The thought of a parent spending any significant amount of money on a vehicle for their teen offspring leaves a bad taste in this writer’s mouth, but some families march to the beat of a different, more affluent drum. Yours truly believes a free hand-me-down wreck should be the absolute limit of parental generosity, and that’s only on the condition that they pay for all upkeep.

But loans from the Bank of Mom and Dad are definitely a thing, which gives them considerable say over what vehicle actually enters their kid’s life. With this in mind, the Insurance Institute for Highway Safety and Consumer Reports joined forces to craft a list of decently reliable, safe rides for parents on a budget.

Would your spawn be happy with any of these top choices?

The used rides range in price from roughly $5,000 to $20,000, selected due to their above-average reliability (over a majority of model years) and crashworthiness. Models with unusually high injury claims were tossed.

As the study states, “All listed vehicles earn good ratings in the IIHS moderate overlap front, side, roof strength and head restraint tests, as well as a good or acceptable rating in the driver-side small overlap front test. If rated by NHTSA, they earn 4 or 5 stars overall or 4 or 5 stars in the front and side tests under the old rating scheme.”

Buying a Car For Your Ungrateful Teen? Here’s a List Receive updates on the best of

A quick perusal shows not one mention of the ’92-96 Toyota Camry four-cylinder — a car which would serve a young person well, right into adulthood and beyond. Alas, those are getting on in years.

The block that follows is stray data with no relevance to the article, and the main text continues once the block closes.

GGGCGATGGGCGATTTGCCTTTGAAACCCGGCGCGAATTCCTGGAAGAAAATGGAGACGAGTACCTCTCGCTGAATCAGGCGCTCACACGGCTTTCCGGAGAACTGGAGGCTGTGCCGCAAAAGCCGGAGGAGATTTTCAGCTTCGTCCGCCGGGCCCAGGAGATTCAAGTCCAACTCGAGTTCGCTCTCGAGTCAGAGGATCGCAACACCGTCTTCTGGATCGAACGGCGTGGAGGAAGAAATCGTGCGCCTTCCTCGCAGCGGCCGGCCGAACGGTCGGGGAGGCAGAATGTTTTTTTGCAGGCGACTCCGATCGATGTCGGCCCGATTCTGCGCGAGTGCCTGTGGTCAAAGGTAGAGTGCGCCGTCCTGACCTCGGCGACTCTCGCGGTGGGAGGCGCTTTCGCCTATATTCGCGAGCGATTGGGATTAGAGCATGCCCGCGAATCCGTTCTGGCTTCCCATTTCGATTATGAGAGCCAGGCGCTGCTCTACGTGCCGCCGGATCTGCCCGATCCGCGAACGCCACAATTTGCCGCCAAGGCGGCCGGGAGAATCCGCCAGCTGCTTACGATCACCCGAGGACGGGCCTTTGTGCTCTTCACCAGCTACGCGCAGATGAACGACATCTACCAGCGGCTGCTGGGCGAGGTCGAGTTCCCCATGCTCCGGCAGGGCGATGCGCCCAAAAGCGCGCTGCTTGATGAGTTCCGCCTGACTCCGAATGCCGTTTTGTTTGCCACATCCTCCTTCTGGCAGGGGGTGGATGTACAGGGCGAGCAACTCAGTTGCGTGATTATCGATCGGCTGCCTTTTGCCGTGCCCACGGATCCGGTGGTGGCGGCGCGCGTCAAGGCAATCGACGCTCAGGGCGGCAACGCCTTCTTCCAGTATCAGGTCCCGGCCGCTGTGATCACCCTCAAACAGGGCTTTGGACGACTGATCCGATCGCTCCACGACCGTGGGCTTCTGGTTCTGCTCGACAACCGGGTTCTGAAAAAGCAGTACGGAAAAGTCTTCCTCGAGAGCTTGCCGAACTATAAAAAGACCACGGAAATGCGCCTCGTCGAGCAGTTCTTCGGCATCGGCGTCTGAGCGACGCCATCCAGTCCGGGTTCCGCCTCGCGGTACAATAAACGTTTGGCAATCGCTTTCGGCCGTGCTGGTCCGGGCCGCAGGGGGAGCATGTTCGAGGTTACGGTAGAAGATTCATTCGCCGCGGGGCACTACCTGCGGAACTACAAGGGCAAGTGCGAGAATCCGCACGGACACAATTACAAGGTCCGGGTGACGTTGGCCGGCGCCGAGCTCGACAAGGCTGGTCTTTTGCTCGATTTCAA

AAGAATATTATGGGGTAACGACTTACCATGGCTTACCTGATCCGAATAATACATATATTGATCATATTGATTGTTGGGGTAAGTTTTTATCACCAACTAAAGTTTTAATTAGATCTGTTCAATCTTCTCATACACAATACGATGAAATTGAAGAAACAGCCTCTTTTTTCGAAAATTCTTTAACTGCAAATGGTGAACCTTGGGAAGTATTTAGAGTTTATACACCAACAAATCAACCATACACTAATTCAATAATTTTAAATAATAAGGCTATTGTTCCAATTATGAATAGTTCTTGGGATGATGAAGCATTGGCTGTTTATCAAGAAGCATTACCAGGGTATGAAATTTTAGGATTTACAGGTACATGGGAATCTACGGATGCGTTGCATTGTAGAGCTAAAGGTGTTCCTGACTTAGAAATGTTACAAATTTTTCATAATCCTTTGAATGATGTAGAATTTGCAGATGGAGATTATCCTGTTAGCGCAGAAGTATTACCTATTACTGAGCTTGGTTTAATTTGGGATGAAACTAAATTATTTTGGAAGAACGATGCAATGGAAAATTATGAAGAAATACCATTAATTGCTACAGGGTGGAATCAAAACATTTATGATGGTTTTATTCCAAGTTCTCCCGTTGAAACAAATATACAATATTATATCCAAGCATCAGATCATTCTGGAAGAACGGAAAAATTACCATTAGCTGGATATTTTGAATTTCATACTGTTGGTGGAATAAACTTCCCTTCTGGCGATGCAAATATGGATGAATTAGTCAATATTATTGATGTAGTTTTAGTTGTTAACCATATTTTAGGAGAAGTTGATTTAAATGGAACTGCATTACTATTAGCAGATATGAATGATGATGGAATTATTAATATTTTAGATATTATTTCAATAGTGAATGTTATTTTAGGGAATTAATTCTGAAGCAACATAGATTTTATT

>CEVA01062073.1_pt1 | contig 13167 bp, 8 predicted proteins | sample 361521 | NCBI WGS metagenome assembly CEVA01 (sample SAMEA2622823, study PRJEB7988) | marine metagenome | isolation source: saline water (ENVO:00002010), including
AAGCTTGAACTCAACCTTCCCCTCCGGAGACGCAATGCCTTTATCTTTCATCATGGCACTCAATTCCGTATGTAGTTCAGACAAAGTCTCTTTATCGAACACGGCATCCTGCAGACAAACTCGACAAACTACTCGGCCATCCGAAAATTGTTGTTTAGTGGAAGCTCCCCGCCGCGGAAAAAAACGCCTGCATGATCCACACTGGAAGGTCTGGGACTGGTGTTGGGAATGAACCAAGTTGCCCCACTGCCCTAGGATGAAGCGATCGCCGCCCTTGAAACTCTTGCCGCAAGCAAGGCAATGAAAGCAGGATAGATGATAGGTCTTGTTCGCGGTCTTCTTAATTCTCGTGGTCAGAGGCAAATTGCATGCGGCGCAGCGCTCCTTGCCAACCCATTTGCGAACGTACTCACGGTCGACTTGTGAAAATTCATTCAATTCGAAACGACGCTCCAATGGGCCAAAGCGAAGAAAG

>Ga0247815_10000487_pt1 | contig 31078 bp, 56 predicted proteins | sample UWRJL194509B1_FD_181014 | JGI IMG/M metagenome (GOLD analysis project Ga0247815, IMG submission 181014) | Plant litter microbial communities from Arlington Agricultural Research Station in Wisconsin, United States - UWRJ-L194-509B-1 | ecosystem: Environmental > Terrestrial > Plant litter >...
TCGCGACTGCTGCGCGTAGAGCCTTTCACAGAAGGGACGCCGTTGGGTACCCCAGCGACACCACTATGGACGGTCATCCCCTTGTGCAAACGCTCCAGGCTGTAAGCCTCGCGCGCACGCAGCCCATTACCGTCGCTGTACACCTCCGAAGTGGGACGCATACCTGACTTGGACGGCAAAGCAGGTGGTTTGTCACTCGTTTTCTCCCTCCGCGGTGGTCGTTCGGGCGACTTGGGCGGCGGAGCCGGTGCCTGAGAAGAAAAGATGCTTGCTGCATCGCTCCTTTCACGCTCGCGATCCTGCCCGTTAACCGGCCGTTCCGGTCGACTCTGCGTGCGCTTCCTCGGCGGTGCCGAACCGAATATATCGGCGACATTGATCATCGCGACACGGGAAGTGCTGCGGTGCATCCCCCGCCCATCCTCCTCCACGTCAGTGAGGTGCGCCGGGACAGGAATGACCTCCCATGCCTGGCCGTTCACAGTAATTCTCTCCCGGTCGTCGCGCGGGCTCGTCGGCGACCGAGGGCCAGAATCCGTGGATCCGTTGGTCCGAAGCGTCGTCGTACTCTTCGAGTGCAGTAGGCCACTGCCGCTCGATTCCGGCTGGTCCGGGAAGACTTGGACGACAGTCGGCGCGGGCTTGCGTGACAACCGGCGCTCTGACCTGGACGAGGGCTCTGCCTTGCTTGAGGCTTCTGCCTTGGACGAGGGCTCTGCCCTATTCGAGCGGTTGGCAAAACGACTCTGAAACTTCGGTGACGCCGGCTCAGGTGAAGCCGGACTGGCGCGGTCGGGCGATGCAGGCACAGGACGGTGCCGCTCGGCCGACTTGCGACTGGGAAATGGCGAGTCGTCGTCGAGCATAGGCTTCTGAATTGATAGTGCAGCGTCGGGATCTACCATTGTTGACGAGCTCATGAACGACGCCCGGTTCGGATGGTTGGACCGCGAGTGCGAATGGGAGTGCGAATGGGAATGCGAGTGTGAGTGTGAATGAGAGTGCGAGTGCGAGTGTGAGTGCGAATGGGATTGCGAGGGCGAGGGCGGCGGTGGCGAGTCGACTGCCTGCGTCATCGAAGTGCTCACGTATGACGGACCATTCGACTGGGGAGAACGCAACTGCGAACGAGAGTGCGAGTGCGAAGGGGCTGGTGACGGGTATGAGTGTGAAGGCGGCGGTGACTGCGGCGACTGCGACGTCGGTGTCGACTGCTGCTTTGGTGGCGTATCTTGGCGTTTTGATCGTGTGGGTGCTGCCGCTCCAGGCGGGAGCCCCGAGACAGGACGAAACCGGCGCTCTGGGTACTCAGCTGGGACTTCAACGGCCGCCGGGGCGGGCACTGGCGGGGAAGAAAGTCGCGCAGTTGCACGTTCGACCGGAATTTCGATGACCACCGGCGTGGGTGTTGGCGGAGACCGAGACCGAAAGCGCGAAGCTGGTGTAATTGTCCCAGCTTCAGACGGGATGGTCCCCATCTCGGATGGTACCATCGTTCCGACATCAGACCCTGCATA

What did show up on the list, and right at the very top of the affordability scale, is the 2014 (or newer) Mazda 3 sedan and hatchback and 2014 (or newer) Subaru Impreza, as well as the current-generation Hyundai Elantra GT and Kia Forte. Sensible choices for anyone, really. The Mazda, at an average of $7,000, serves as the cheapest top pick.

In the midsize field, the 2013-present Subaru Legacy and Outback top the list, joined by Honda Accords of the same age. The large car nod goes to the 2016 Hyundai Genesis.

If cargo capacity is more of a concern, the 2014-present Mazda CX-5 is a good choice, with older examples being the cheapest menu item on this small CUV list. The Buick Encore also ranks high for affordability, though some teens might recoil in horror at their parents’ choice. Well, tough luck, Brayden. Also on the list are the Chevrolet Equinox and Honda CR-V.

The 2014 or 2016-and-newer GMC Terrain is your cheapest bet in the “midsize” category, followed by the current-generation Kia Sorento. Looking to saddle junior with a minivan (which will inevitably turn into either a date-killer or a pregnancymobile)? Don’t waste your time looking at any offering from Fiat Chrysler. The best choices are all overseas jobs, with the current-gen Toyota Sienna topping the affordability list by a few hundred dollars.

Sure, there’s also a cheaper “good” list to add to the “best” ranking we just provided, but do you really want to look at vehicles that are less than ideal when you’re counting on your kids to fund your palliative care later in life? Tread cautiously with that wallet.

[Image: Mazda]